FRANKFURT: Thyssenkrupp AG will cut almost twice as many jobs as planned as the conglomerate’s beleaguered steel business hemorrhages cash and Germany’s government bickers over a possible rescue.
The company will eliminate a total of 11,000 positions over the course of several years, according to a statement yesterday. It’s forecasting a more than €1bil (US$1.2bil) full-year net loss after registering a €5.5bil deficit for the fiscal period that ended in September.
“We will have to move further into the ‘red zone’ before we have made Thyssenkrupp fit for the future, ” chief executive officer Martina Merz said. “The next steps could be more painful than the previous ones. But we will have to take them.”
Thyssenkrupp shares fell 6% before the open on Germany’s Tradegate exchange. The stock has fallen almost 60% since the start of the year.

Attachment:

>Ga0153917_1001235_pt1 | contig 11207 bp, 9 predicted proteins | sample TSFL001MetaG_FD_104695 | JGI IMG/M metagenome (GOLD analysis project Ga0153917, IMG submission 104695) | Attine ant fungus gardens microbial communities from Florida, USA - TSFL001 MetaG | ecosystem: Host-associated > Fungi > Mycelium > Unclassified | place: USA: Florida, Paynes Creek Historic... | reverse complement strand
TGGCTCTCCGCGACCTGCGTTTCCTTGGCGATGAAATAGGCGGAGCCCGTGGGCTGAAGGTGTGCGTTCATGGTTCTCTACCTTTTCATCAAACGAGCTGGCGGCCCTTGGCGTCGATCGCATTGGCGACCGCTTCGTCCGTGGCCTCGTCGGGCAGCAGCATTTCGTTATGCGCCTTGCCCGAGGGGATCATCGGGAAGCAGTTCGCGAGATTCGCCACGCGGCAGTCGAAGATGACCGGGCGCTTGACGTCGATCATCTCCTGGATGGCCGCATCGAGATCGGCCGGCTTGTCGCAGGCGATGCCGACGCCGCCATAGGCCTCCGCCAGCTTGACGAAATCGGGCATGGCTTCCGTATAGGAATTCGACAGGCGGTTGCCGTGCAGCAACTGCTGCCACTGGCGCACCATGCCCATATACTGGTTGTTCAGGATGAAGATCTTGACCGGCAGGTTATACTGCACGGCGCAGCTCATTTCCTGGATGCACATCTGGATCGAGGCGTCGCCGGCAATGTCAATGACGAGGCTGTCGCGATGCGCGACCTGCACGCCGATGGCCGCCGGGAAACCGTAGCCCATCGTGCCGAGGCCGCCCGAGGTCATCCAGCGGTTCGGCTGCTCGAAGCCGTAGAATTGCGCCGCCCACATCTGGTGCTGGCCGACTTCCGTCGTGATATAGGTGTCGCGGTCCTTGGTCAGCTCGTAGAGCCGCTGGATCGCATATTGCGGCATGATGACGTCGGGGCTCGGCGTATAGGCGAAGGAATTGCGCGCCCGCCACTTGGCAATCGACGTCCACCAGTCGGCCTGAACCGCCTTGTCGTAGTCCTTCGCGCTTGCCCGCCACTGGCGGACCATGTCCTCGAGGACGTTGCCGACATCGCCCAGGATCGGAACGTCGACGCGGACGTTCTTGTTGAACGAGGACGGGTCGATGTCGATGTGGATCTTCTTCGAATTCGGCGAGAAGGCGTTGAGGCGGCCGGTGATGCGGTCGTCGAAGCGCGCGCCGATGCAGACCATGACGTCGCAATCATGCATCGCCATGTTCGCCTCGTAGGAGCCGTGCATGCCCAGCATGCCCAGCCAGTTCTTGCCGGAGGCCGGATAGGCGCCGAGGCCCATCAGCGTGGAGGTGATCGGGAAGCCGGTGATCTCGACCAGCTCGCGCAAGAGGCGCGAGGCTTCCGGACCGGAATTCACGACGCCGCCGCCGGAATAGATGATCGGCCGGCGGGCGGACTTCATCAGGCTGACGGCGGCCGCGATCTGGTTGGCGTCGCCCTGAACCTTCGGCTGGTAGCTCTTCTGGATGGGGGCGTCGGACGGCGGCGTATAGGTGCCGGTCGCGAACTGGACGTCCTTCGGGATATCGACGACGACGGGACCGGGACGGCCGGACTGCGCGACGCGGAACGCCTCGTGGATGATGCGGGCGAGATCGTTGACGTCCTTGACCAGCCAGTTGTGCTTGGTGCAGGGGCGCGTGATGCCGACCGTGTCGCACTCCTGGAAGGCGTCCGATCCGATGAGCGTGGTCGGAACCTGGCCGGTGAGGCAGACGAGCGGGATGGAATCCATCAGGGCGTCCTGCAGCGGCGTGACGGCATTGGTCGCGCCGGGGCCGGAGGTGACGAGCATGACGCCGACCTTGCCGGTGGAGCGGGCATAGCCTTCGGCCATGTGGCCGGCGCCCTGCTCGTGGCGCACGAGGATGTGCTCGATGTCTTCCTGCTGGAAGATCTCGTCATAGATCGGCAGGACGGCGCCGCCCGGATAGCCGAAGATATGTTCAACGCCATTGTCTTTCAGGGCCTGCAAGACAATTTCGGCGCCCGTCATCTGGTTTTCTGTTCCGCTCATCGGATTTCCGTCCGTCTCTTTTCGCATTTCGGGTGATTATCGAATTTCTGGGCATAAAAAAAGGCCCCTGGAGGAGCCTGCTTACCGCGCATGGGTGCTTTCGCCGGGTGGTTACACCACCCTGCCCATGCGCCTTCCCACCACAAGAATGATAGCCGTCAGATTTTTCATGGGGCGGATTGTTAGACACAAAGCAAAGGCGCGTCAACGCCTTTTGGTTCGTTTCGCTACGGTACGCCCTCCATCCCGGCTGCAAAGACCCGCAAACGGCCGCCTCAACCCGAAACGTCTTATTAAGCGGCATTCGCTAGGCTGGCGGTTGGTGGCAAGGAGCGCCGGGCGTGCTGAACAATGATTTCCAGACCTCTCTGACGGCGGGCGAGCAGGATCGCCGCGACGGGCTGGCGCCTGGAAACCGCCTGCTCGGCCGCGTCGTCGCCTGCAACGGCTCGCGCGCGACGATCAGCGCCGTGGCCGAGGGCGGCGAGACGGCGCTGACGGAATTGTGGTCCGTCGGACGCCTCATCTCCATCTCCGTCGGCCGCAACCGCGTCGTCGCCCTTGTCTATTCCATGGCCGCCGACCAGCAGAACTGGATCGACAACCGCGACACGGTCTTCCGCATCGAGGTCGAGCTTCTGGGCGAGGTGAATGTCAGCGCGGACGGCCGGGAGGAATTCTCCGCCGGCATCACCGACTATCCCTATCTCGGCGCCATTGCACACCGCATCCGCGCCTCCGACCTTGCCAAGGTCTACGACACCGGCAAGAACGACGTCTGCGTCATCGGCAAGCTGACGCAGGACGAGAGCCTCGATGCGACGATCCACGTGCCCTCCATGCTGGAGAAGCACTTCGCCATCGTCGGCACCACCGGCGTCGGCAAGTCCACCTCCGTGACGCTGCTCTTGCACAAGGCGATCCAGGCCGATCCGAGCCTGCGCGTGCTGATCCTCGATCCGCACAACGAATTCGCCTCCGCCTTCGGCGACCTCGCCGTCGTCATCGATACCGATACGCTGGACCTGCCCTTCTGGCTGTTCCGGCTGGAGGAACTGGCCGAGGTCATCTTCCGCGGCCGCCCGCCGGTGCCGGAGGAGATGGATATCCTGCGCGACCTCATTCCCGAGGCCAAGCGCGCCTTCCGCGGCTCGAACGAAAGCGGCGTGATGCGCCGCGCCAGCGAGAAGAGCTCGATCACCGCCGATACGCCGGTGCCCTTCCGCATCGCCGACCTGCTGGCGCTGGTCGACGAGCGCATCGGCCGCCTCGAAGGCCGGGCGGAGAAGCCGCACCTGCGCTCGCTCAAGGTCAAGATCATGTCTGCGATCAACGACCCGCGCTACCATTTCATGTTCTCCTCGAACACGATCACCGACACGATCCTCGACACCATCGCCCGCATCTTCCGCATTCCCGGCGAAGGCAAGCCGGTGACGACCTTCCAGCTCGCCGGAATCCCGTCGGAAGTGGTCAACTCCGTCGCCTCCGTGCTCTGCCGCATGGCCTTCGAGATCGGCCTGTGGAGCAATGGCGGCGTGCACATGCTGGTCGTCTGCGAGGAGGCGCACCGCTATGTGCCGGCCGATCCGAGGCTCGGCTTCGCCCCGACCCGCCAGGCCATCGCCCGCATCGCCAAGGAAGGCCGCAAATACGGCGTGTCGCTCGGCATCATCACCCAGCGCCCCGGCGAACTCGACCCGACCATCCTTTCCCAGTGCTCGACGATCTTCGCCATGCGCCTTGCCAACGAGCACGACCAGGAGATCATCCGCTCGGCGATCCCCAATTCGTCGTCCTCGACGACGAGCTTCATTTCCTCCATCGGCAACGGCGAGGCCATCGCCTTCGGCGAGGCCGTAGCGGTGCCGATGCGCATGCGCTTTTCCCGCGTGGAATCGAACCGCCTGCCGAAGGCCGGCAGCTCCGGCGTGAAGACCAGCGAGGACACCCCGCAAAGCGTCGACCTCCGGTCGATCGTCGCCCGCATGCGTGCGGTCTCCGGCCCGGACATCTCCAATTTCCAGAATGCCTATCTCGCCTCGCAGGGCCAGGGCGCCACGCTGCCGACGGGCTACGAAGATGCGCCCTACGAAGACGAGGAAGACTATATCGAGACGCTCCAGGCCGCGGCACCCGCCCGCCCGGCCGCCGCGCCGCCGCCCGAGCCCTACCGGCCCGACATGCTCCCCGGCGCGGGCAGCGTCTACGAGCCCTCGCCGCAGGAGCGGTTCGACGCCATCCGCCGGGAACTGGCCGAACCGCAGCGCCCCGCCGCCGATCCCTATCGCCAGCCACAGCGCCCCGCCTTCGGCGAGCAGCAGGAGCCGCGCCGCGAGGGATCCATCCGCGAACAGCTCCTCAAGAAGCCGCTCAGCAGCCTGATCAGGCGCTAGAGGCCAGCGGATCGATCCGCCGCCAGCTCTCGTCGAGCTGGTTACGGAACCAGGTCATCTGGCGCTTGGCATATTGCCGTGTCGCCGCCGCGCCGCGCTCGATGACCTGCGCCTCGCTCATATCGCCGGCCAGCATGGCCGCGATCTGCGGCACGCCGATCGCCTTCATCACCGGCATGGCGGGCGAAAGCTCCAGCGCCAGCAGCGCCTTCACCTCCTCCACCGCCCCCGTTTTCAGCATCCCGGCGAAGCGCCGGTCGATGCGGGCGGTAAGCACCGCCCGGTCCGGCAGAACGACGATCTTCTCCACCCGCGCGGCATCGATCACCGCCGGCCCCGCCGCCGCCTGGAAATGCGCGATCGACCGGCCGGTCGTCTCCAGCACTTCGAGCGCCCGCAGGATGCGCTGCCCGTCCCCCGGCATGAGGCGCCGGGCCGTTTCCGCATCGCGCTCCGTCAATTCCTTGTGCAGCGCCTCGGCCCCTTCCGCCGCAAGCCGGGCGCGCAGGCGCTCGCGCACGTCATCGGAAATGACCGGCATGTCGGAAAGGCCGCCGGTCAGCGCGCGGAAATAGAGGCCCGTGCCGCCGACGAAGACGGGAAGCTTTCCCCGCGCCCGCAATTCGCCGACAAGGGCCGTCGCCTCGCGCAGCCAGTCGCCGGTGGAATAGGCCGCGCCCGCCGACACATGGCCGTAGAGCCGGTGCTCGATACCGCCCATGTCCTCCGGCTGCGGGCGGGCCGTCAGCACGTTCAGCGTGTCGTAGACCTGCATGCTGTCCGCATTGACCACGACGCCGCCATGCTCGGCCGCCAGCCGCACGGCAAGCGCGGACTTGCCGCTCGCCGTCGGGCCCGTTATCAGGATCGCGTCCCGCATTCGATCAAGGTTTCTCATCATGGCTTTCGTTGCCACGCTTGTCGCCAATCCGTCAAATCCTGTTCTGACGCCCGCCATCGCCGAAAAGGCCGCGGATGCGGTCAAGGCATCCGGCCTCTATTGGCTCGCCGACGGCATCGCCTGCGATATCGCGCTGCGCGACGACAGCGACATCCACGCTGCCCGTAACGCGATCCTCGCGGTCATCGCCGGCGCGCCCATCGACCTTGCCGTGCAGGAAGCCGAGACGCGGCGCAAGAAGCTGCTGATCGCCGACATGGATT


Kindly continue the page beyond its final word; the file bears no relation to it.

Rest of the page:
Once synonymous with German industrial prowess, Thyssenkrupp is now fighting for survival. The pandemic exposed and worsened deep-seated issues at the company. Its steel division faces severe problems with yawning pension deficits and cheap imports from Asia.
Management has held talks with potential buyers and merger partners for the steel unit in order to address chronic market overcapacity. They’re also in discussions with the German government over an aid package that could be worth at least €5bil, people familiar with the negotiations said last week.
With a workforce of more than 100,000, Thyssenkrupp remains a systemically important employer to politicians in its home state of North Rhine-Westphalia. It’s endured a tumultuous few years marked by a string of management departures and clashes with activist investors Cevian Capital AB and Paul Singer’s Elliott Management Corp.
The conglomerate sold its prized elevator division earlier this year for €17.2bil in a bid to buy time to restructure other parts of the business. It now has about €13.2bil of cash and undrawn credit lines. Excluding proceeds from the elevator sale, Thyssenkrupp burned through €5.5bil in the last fiscal period, triple its prior-year outflow. — Bloomberg
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